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The Coming Anarchy in Gaza

by moneylab

If you want to make a place truly unlivable, you don’t just bomb it and starve it. You also go after the human infrastructure — the people who can keep order, get things running after setbacks and nurture hope.

I don’t want to believe that Israel is systematically targeting the human infrastructure of Gaza, but the repeated attacks on aid workers who have reported their locations to the Israeli military make it impossible not to wonder what exactly Israel is doing. There’s a pattern here, and Israel owes the world a better explanation.

The deadly attack on the World Central Kitchen aid convoy, which Prime Minister Benjamin Netanyahu of Israel called a tragic mistake, came after the March 8 death of Mousa Shawwa, the head of logistics for American Near East Refugee Aid, known as Anera, an aid group that has operated in Gaza for 56 years. Shawwa was killed in an airstrike just days after the Israeli military confirmed the coordinates of the organization’s warehouses and safe houses.

On Feb. 5, the Israeli military fired on a U.N. aid convoy trying to make a delivery, stopping it in its tracks, according to Philippe Lazzarini, the head of the United Nations Relief and Works Agency, even though its movements were coordinated with the Israeli military. Israel has accused the group, which operated as a de facto government, of sympathizing with Hamas, which the group denies.

The question of which institutions can keep Gaza from descending into chaos needs an immediate answer. Private aid groups like Anera appear to be the last thread keeping Gaza from falling apart; now Anera, World Central Kitchen and other groups are suspending their work.

Without food aid or any institution capable of keeping order, what will happen to two million Gazans? Once the human infrastructure of a place is gone, that place risks sinking into chaos.

One right-wing Israeli, Daniella Weiss, a settler leader, predicted that if Gazans got no humanitarian aid, other countries would take pity on them and allow them in as refugees, leaving Gaza for Israelis to resettle. That would be a crime against humanity, and I hope it’s not the playbook that Israel is using.

Kristen Cruzata

April 3, 2024, 12:36 p.m. ETApril 3, 2024

April 3, 2024

Opinion Chief of Staff

This Basketball Season, Root for the Women


Credit…Hilary Swift for The New York Times

One chilly evening late last month, I visited my favorite bar in Bloomington, Ind., my hometown, and the conversation turned to March Madness. Hoosiers always love college basketball, but this year everyone wanted to talk about the women: Sara Scalia of Indiana University, Angel Reese of L.S.U. and, yes, Caitlin Clark of Iowa. In Indiana, as in much of the country, fans are showing up for women’s basketball, and — crucially — they’re buying tickets.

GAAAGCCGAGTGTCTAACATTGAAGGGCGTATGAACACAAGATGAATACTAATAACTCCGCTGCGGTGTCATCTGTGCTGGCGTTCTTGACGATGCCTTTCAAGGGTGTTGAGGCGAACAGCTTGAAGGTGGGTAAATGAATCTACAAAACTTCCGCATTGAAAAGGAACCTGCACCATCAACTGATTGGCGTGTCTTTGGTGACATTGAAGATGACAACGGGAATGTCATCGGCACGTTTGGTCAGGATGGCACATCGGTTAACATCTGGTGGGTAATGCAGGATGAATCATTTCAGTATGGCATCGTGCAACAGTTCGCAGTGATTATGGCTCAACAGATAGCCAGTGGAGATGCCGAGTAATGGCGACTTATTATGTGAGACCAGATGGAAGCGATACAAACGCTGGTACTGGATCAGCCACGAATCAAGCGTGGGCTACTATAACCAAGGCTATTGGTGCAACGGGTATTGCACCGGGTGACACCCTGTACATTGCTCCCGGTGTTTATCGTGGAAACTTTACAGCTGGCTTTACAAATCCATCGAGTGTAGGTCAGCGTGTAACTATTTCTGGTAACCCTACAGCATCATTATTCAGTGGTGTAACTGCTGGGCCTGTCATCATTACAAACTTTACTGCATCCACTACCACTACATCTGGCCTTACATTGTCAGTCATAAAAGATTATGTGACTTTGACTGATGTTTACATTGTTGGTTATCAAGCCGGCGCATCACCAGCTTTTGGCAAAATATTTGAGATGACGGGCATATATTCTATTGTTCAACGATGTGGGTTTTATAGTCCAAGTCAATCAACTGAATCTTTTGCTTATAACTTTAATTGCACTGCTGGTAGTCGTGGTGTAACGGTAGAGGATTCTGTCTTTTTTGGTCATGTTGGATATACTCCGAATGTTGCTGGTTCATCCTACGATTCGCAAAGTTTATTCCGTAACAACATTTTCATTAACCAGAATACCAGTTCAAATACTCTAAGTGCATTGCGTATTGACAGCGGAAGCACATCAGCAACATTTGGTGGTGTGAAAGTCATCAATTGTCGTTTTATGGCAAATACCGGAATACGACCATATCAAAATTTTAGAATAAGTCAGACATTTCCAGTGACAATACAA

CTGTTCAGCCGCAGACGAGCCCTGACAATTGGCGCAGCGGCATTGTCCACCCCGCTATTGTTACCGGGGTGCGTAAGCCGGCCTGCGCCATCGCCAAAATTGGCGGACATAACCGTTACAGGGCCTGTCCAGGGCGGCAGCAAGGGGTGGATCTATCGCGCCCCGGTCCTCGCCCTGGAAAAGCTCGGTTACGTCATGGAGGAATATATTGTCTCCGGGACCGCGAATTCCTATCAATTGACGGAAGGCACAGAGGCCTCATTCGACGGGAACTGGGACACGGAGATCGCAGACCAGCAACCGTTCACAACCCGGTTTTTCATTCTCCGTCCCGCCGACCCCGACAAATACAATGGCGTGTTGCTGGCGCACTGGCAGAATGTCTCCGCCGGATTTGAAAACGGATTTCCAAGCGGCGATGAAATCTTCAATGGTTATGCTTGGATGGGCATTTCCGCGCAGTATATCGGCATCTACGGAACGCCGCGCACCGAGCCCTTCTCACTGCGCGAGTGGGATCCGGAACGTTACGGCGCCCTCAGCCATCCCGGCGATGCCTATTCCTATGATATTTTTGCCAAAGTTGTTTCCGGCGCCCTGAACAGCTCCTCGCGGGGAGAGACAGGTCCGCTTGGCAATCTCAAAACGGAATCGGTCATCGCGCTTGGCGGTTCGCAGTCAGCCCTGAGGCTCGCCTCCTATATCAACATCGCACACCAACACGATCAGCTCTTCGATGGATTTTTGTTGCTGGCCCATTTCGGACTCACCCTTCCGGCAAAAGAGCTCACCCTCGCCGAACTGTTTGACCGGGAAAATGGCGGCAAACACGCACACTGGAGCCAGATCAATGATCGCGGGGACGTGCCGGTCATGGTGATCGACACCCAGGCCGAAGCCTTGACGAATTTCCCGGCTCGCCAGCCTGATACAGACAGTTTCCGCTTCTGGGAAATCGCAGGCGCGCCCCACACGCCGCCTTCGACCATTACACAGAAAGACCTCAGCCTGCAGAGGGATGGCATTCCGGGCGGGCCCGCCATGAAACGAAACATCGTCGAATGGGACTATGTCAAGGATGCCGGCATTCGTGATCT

I saw it myself just a few days earlier. I was in the stands at Simon Skjodt Assembly Hall as the Hoosiers beat Oklahoma and won their place in the Sweet Sixteen. As the players rushed the student section after the game, locals and students alike hung back to watch them revel. Though the architects of Title IX, Representative Patsy Mink and Senator Birch Bayh, are no longer around to see it, I can imagine this is exactly what they were hoping for when President Richard Nixon signed the law in 1972. But good policy takes time.

It’s thanks to Title IX that the entire country is now talking about Caitlin Clark, who deserves her obsessive following. Clark is a fantastic shooter, a disciplined player and a fierce competitor. She’s the all-time leading scorer in Division I history, men or women. And she’s not afraid to act like it. She’s very likely going to be the first pick at the W.N.B.A.’s draft on April 15. And there’s a good chance that she’ll end up playing for the Indiana Fever.

My hope is that wherever Clark ends up, her star power fuels the W.N.B.A. There’s already an indication that “Clarkenomics” — her unique ability to fill stadiums and even raise ticket prices — is real. She definitely sold out stadiums when Iowa was on the road.